Mark your calendar. The IRS will start accepting your 2020 taxes on Friday, Feb. 12.
If you didn’t get both stimulus payments that you qualified for, this is how you will get that money. And if you lost your job, you may actually owe money to the government.
This is a tax season unlike any other, with record numbers of people who found themselves unemployed and people working from home more than ever. Because of that, your taxes could look different this year, and many of you are asking us what to expect.
Here are the most common questions News4Jax has been asked:
Will I owe taxes on my stimulus payments?
No, if you received the full amount you qualified for both payments, you don’t need to do a thing, and you won’t owe any money.
If you did not receive all of your stimulus money, on your 2020 tax return, you need to request that money under the Recovery Rebate Credit on your 1040 form.
Do I owe taxes if I received unemployment benefits?
Yes, unless you withheld taxes automatically from each unemployment check. The government will send you Form 1099-G, which will show the amount of money you were paid during 2020, and if you did withhold taxes, that will be listed as well. The IRS is aware of those who received unemployment money and will expect you to include income on your tax return.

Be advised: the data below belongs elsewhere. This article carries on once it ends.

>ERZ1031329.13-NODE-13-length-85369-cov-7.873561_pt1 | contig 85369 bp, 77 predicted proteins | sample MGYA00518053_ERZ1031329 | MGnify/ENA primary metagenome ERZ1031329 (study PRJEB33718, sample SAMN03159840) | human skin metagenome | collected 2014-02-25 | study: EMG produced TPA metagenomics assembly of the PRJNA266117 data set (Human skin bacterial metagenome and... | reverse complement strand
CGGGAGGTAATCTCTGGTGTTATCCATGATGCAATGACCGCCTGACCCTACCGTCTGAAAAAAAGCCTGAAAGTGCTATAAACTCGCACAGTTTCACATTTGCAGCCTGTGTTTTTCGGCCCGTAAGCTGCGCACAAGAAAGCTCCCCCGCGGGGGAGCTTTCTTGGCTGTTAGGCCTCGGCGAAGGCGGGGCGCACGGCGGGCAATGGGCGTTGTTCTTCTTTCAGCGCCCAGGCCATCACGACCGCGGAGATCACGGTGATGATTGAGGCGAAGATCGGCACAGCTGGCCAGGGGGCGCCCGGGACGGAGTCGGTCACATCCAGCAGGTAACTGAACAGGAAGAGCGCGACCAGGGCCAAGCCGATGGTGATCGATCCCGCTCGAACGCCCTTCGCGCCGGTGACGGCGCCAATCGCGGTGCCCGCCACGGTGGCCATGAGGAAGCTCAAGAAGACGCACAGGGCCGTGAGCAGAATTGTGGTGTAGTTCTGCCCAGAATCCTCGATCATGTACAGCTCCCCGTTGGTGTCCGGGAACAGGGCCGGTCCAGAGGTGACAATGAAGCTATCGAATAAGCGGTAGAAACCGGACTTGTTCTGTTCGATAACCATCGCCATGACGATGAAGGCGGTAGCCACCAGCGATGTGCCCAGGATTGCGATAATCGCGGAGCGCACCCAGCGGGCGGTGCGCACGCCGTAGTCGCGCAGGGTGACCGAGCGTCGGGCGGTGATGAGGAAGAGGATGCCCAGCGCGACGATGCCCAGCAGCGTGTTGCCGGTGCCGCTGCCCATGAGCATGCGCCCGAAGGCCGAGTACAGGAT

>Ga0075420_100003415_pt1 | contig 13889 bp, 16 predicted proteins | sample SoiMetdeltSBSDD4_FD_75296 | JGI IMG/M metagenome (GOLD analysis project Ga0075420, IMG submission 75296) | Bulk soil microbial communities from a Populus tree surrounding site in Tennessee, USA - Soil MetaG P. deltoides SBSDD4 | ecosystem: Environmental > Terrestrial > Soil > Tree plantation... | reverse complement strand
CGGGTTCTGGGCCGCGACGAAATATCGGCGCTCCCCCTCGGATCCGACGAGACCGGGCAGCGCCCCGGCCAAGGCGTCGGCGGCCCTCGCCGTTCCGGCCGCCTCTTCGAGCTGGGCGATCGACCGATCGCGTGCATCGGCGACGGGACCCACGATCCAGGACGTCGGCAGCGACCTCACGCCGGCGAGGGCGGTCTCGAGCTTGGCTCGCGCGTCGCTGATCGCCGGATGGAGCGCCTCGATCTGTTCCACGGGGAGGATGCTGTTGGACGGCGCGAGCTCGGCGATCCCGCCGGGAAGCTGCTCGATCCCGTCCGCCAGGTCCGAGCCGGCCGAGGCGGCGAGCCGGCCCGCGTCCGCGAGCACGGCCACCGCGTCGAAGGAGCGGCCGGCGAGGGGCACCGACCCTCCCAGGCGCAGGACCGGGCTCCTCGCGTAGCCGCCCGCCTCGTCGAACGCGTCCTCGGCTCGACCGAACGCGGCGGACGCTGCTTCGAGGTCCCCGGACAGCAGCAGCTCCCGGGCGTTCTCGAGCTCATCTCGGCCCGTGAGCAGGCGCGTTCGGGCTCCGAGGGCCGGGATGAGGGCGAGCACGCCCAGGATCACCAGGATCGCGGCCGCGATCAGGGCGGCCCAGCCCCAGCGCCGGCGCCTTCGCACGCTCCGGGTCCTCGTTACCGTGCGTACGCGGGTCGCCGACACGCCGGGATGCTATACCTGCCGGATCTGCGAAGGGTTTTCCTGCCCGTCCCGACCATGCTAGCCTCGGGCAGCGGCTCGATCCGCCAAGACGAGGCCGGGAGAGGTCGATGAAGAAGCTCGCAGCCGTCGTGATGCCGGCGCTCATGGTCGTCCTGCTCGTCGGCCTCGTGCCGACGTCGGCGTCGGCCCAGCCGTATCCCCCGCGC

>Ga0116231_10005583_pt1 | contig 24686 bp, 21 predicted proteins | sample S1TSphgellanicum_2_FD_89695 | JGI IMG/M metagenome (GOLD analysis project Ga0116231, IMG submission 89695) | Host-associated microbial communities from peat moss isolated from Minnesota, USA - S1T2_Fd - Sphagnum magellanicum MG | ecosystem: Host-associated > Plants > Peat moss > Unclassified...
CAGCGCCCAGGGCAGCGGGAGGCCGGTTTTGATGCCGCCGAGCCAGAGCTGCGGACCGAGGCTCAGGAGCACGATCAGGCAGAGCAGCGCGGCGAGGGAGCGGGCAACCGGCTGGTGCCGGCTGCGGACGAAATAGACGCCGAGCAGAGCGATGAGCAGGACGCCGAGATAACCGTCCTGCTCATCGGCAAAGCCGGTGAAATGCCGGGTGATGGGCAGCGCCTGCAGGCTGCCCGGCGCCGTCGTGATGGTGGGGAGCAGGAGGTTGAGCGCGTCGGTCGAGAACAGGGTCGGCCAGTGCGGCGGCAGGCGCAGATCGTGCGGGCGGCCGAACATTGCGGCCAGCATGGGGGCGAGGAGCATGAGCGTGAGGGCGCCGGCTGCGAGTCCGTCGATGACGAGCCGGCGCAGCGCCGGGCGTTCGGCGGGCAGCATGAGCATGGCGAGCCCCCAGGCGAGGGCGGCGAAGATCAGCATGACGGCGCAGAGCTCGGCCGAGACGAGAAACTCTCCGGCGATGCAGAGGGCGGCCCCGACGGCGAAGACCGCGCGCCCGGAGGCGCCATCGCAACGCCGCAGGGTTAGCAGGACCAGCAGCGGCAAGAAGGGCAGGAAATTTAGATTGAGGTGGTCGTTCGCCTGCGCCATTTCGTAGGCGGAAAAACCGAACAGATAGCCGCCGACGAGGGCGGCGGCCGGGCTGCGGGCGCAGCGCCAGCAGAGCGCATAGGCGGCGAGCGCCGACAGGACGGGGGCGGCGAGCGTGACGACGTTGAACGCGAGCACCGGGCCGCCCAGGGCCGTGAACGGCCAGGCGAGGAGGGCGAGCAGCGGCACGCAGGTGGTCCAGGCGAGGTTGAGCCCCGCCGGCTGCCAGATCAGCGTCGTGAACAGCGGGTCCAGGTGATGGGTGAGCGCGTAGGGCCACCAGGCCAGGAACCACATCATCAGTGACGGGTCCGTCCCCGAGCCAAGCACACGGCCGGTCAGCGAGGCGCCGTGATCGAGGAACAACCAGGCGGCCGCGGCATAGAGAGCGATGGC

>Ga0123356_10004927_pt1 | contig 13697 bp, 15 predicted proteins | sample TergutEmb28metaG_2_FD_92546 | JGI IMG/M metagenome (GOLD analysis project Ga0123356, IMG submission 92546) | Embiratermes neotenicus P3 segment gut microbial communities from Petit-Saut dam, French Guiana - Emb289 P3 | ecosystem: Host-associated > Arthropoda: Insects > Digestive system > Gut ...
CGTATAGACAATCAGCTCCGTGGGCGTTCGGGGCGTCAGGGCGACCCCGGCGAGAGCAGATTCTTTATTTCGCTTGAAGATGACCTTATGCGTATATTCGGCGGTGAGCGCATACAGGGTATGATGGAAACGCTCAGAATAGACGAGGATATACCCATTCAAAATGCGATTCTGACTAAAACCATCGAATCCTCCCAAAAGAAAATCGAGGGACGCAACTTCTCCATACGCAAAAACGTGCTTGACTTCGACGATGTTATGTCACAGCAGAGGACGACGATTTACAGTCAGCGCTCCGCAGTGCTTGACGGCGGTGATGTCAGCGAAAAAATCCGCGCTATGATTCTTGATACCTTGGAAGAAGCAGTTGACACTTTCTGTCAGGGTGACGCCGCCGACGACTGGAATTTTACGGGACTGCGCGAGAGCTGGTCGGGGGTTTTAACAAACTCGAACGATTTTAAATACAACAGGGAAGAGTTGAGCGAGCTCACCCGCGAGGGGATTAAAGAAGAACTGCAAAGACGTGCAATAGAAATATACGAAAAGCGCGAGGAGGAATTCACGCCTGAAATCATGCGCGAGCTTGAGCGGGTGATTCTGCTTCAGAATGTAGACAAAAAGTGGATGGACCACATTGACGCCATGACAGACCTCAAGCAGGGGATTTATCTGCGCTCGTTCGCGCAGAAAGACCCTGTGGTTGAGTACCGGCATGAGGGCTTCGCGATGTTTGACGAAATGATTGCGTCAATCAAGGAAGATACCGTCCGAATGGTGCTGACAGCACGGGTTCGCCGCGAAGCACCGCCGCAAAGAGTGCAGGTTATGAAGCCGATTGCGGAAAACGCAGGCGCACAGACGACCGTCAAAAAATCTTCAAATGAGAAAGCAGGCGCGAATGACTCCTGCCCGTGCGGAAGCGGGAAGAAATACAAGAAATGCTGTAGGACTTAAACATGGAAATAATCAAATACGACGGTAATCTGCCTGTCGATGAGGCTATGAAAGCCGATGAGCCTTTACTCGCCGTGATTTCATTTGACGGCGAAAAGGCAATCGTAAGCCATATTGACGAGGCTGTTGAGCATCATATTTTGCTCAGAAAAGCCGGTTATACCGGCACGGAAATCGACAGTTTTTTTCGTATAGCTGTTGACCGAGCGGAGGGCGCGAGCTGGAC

Can I deduct my home office expenses?
It depends. If you are an employee forced to work from home because of the pandemic, the short answer is no. The tax cuts and jobs act in 2017 eliminated that deduction.
However, if you are an independent contractor, then yes, you can deduct home office expenses.
What if my business received a loan under the Paycheck Protection Program?
If you meet the criteria for getting the loan forgiven, these expenses are tax-deductible. Simply put, your PPP loan will not affect your tax filing process.
If you are expecting a tax refund, the IRS says the fastest way to get it is to sign up for direct deposit and file early.
If you are going to owe money but don’t think you’ll be able to pay it, it’s important to contact the IRS to discuss a payment plan to avoid owing even more in penalties.